“So really, the folks in this room that got my start, so having folks that backed me in this election cycle and primary… .We were able to capitalize on my strong record in the state senate, rolling back taxes in the State of Iowa, removing burdensome rules and regulations, and doing the right thing for the Iowa people… It started right here with all of you folks, this wonderful network, and we’re going to continue that on through the general election. So thank, thank you so much for having me today.”
4. We’ll know you are bankrolling us. One of the biggest lies in politics is that candidates somehow don’t know the people and interests spending big money on their behalf. That charade is at the heart of recent U.S. Supreme Court decisions that watered down the legal definition of political corruption and expanded the electioneering role for front groups. At the Senate session, the moderator asked the candidates what front-group spending would work best for them.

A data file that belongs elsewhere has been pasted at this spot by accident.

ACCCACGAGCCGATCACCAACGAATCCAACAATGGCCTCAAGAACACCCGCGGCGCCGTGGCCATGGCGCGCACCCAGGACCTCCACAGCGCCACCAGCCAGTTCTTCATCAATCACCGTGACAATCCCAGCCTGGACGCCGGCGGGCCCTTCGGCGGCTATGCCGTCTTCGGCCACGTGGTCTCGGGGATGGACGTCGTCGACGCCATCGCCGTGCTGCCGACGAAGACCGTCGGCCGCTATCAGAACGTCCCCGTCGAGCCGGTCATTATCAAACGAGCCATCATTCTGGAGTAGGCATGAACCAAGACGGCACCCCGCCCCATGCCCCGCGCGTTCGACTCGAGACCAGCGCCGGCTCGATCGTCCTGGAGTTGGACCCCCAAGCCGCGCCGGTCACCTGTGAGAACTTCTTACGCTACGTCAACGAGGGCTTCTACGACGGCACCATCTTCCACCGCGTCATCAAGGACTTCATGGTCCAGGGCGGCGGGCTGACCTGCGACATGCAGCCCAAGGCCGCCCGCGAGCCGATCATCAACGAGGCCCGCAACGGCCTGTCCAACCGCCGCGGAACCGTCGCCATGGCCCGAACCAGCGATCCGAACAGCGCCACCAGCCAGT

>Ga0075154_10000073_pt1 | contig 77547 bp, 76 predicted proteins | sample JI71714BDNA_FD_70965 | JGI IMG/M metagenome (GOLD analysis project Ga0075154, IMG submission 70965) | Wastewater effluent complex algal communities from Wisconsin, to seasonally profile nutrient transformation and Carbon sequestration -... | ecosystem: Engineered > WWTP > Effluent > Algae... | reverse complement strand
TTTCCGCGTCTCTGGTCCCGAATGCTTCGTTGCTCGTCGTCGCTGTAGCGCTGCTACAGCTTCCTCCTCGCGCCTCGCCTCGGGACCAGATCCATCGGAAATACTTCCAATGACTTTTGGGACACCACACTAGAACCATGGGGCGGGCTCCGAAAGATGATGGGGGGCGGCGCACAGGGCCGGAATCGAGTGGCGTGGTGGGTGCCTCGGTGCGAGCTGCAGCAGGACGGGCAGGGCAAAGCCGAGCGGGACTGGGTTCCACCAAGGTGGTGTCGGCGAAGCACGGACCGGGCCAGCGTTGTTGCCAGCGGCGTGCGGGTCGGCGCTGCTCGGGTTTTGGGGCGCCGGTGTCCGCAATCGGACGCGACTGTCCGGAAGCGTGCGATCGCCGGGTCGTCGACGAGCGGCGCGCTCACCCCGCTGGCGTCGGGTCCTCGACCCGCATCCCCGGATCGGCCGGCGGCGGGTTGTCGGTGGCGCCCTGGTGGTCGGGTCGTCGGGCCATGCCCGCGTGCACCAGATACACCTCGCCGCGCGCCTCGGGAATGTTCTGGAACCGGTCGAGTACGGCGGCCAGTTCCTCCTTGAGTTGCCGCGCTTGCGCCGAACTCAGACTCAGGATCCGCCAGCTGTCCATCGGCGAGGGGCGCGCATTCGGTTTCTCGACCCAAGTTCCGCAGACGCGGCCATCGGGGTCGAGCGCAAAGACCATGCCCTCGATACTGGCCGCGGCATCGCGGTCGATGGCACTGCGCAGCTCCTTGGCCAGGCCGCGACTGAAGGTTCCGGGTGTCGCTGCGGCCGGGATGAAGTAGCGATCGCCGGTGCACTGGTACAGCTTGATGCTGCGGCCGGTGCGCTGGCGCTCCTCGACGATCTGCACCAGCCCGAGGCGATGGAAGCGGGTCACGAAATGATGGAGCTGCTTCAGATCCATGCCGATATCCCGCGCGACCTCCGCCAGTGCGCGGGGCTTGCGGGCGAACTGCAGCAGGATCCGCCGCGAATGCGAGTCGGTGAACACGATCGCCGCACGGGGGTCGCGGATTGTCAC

Jeff Crank: “Now, this morning we heard from a lot of different presentations the opposition is throwing everything they have at holding on to the Senate… How are third-party groups in this network, particularly that are focused on issue (inaudible) and out mobilizing, mobilizing voters, how are they making a big difference? And uh, you know, cite some examples of that.”
Cory Gardner: “There were two people who were really excited when I announced for U.S. Senate. The first one was the station manager at Channel 9 in Denver because he knew the activity [TV ads] that would be taking place on the airwaves. The second one was somebody right on stage with us, Tom Cotton, because he knew some of the air war would be moving into Colorado….